I just returned from a much needed week at the Beach House. We had a wonderful time; I think I’ve perfected the art of the pumpkin pie, my dog and I had magnificantly joyous walks along the surf, and I was able to catch up on some reading. It has been a trying period for my family and this Thanksgiving was a healing and a regeneration of sorts…
Some time back I caught part of the film adaptation of Pat Barker’s Regeneration on cable – it came out while I was overseas - otherwise it would have definitely been on my radar. Actually, i'm surprised I never picked up on the books. I was quite excited about the concept and was looking forward to reading the series – in fact, I even gushed about it to my grandmother while she was in the later stages of hospice. I’m sorry it has taken me this long to get around to reading the trilogy – Regeneration, The Eye in the Door, and The Ghost Road – and I especially regret it’s too late to share the experience with her. My grandmother and I always enjoyed these kind of sprawling literary feats together – Lawrence Durrell’s Alexandria Quartet and the Avignon Quintet, Olivia Manning’s The Balkan Trilogy, and John Galsworthy’s The Forsythe Saga come immediately to mind. And certainly there are shared elements in the Regeneration trilogy with the work of Michael Ondaajte (The English Patient) and Milan Kundera (The Unbearable Lightness…).
Man, I really wish I could share my recent journey with Pat Barker’s masterpiece with my grandmother- I devoured all three books in a day and a half. The film treatment of Regeneration pales tremendously with the scope of the source. We could have endless discussions. There is no greater pleasure than immersing oneself into a body of literary work.
At any rate, the trilogy takes place during World War I and revolves around real-life figures, poets Siegfried Sassoon (who figures prominently in the first volume) and Wilfred Owen (who is more like a tangent or point of reference in the series) and psychiatrist and anthropologist William Rivers. The most memorable and developed character is the fictional Billy Prior, who is indelibly created by Barker and takes us through all three volumes. The first volume is set at Craiglockhart Hospital in Scotland, where British officers were sent to recuperate from shell-shock before being sent back out on the front lines. I really can’t do these books justice in a blog entry – Barker examines psychology, class, gender, and the neuroses and futitlity of war in a highly poignant and relevant way. In light of current events, The Regeneration Trilogy should be on every student’s reading list. It’s funny, in high school, the War Poets were always my favorites (besides e.e.cummings and Dorothy Parker) but, at the same time, All Quiet on the Western Front filled me with horror (I even got nightmares) – The Regeneration Trilogy manages to bridge all that for me. Highly, enthusiastically recommended. If only I could find the three-volume bound edition here in the United States, because otherwise I’d be gifting everyone this for the holidays.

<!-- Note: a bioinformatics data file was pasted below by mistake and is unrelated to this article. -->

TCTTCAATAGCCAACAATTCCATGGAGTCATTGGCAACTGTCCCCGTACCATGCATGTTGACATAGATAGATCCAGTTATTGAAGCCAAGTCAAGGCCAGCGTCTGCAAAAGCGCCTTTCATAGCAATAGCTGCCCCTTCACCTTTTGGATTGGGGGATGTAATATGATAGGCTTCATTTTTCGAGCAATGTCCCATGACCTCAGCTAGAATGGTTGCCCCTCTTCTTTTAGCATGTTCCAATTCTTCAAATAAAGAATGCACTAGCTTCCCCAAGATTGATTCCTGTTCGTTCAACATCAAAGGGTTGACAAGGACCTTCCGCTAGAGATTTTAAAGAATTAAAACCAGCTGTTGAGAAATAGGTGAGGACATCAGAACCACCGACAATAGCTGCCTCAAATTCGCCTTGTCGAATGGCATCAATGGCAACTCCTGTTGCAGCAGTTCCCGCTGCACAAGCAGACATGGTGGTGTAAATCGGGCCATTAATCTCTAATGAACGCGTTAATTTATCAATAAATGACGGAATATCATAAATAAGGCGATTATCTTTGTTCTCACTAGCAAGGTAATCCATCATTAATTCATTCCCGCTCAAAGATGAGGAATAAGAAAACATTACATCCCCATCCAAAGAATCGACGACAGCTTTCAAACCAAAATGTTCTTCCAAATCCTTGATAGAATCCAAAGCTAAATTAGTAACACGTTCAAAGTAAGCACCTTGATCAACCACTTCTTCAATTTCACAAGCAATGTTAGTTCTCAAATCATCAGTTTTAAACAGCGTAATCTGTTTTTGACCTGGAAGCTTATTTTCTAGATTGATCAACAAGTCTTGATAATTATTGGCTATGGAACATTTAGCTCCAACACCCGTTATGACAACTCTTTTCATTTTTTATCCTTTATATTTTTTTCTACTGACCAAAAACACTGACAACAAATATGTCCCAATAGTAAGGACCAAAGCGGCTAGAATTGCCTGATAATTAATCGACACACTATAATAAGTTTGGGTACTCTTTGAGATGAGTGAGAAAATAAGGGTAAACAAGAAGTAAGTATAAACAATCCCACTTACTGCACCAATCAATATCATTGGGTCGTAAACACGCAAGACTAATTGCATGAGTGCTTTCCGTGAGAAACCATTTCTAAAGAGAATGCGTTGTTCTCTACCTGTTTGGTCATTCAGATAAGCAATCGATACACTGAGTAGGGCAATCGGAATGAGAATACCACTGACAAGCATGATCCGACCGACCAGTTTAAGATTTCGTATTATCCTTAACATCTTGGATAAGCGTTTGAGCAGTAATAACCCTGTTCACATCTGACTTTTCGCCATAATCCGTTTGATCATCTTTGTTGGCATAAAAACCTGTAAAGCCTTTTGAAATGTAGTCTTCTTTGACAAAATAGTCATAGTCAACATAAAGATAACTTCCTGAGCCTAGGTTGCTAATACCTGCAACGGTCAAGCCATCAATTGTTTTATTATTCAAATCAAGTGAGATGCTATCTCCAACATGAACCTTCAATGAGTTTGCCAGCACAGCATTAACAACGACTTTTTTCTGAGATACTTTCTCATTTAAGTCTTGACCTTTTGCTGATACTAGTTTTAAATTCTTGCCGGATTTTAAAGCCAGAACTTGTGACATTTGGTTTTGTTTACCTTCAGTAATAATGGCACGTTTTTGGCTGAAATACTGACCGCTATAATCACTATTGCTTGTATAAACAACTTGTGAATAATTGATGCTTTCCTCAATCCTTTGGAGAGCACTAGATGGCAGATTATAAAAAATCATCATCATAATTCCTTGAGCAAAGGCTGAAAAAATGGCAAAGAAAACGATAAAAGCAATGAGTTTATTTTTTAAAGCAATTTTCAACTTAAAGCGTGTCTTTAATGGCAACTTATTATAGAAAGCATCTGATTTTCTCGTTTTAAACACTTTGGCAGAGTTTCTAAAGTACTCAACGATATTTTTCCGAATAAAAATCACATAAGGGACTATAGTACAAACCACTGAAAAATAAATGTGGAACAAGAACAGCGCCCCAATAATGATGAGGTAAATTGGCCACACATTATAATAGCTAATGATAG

Oh, I also saw Walk the Line, the Johnny Cash biopic. I’ve been a huge Cash fan all my life and I think the producers did a fair job in their treatment. Although the film veered drearily towards the made-for-TV movie genre at times and the structure was highly schematic and some of the clichés made me want to choke, the pace was invigorated by rousing performances by Joaquin Phoenix and Reese Witherspoon. Especially during the rollicking musical numbers, where the chemistry was sparking off the screen. Phoenix’s hangdog appeal, inherent awkward sensitivity and overall earnestness would make the late Cash proud. Witherspoon, who I thought was perfect as Becky Sharp in Mira Nair's adaption of Thackerly's Vanity Fair, has yet to shake that “not a girl/not yet woman” vibe that she shares with the equally talented and pigeon-holed Drew Barrymore, but I do believe she did June Carter justice, and, who knows, we might have a latent Sally Field. Haha, I do think the film underplayed the fire-and-brimstone religiosity of the Carter Family and Cash after his conversion – it was hinted at during the detox scene I guess – when the Carters stave off Cash’s dealer at rifle-point; friends of mine who have met the couple in recent years were unprepared for and a bit put off by the aggressiveness of their convictions. Anyways, Walk the Line is a heartfelt love story and the music rocks.